The first long stretch of the Creole Nature Trail ends at Holly Beach, a gateway to the Cajun Riviera. Holly Beach is a laid-back little town with a few restaurants, a small grocery and some basic beach rental properties.

Turning right before entering town will take you along the Gulf of Mexico, 30 miles to the Texas border. Bird and butterfly enthusiasts will want to make a stop at Peveto Woods Bird and Butterfly Sanctuary, which is a chenier that is on the migratory paths. A chenier is a ridge covered with trees and grasses. This is a great place to see some of the 250 species of birds or millions of monarch butterflies that rest here on their migratory trips.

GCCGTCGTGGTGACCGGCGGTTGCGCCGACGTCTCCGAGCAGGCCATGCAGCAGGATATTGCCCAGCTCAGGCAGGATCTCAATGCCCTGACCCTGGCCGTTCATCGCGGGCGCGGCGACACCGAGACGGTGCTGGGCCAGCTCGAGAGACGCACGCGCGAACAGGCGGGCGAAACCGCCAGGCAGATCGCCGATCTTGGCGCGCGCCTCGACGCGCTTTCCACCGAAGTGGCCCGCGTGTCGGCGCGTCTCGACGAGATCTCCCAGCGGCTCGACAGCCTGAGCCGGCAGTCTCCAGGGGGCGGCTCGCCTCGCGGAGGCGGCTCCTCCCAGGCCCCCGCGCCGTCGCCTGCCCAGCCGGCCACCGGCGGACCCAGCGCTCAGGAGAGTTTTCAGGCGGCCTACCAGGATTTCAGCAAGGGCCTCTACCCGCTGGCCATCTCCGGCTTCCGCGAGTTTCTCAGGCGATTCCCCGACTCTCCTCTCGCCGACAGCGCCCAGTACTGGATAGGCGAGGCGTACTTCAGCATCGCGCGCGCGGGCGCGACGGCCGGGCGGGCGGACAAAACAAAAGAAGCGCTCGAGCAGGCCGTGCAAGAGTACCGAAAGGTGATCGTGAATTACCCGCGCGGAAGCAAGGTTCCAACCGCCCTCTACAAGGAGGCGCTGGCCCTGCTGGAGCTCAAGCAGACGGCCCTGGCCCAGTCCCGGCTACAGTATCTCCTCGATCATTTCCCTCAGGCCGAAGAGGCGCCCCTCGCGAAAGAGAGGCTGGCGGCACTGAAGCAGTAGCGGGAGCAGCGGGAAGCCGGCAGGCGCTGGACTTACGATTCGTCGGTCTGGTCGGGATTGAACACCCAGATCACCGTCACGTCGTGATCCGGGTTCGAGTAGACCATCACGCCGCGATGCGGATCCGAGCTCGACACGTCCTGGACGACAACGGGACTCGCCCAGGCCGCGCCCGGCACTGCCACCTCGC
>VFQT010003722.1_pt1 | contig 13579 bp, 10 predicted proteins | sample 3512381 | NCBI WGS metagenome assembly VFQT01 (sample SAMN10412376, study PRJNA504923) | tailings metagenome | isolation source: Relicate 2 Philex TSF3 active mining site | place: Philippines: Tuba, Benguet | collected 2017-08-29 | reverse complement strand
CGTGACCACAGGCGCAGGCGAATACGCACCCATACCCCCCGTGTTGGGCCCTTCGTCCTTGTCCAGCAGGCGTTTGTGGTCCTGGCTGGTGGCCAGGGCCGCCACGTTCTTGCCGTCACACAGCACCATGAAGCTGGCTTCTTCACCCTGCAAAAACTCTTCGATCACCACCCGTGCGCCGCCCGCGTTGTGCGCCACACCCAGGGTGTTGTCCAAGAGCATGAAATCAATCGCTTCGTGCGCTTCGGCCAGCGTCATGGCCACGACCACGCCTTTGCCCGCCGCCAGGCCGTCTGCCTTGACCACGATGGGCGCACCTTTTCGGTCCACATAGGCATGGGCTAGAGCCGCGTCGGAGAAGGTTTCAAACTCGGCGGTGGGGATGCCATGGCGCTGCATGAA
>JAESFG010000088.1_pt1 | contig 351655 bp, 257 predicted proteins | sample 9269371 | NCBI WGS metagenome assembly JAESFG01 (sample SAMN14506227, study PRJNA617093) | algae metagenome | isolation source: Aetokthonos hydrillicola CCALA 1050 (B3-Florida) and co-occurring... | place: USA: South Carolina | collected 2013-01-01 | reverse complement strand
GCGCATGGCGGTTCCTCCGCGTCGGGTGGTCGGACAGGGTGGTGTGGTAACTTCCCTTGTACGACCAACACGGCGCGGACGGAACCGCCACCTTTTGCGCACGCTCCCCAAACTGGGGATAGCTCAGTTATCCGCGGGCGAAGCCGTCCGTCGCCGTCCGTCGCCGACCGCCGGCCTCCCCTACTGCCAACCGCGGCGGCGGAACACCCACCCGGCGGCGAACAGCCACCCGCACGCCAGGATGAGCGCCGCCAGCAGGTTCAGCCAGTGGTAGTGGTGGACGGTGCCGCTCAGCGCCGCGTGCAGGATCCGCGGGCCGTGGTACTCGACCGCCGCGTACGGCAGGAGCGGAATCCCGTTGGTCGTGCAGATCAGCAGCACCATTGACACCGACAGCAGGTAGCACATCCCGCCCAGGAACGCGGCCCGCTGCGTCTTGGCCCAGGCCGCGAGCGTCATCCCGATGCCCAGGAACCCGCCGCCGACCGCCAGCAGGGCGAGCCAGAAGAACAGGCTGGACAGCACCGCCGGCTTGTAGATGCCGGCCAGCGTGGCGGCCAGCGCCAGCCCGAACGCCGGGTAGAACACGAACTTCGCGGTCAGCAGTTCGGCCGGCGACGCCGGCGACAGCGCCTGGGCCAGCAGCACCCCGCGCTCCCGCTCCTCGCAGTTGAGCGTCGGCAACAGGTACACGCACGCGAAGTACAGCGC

The beaches along the way are perfect for relaxing, shelling, bird watching, collecting driftwood and, of course, swimming.

Back in Holly Beach, the journey into the outback continues in an easterly direction. Take the ferry across the Calcasieu Ship Channel that connects to the Intracoastal. From the ferry, photograph the large ships that ply the waters or catch a glimpse of porpoises or pelicans. Shrimp boats dock on the waterway as well.

Nearby is the town of Cameron, where the landscape again changes. Cattle graze nearby, but you can still smell the salty Gulf breezes. Cameron is a base for the oil industry that services the rigs that dominate the coastal horizon. There are many opportunities to turn off toward the coast. Ducks, pelicans and porpoises can be spotted along the waterways. At Rutherford Beach, a remote place of quiet, there is nothing but nature to enjoy in its purest form. Loll around on the beach and enjoy the vast expanse of water, or seek out the many bird varieties that pass by this way.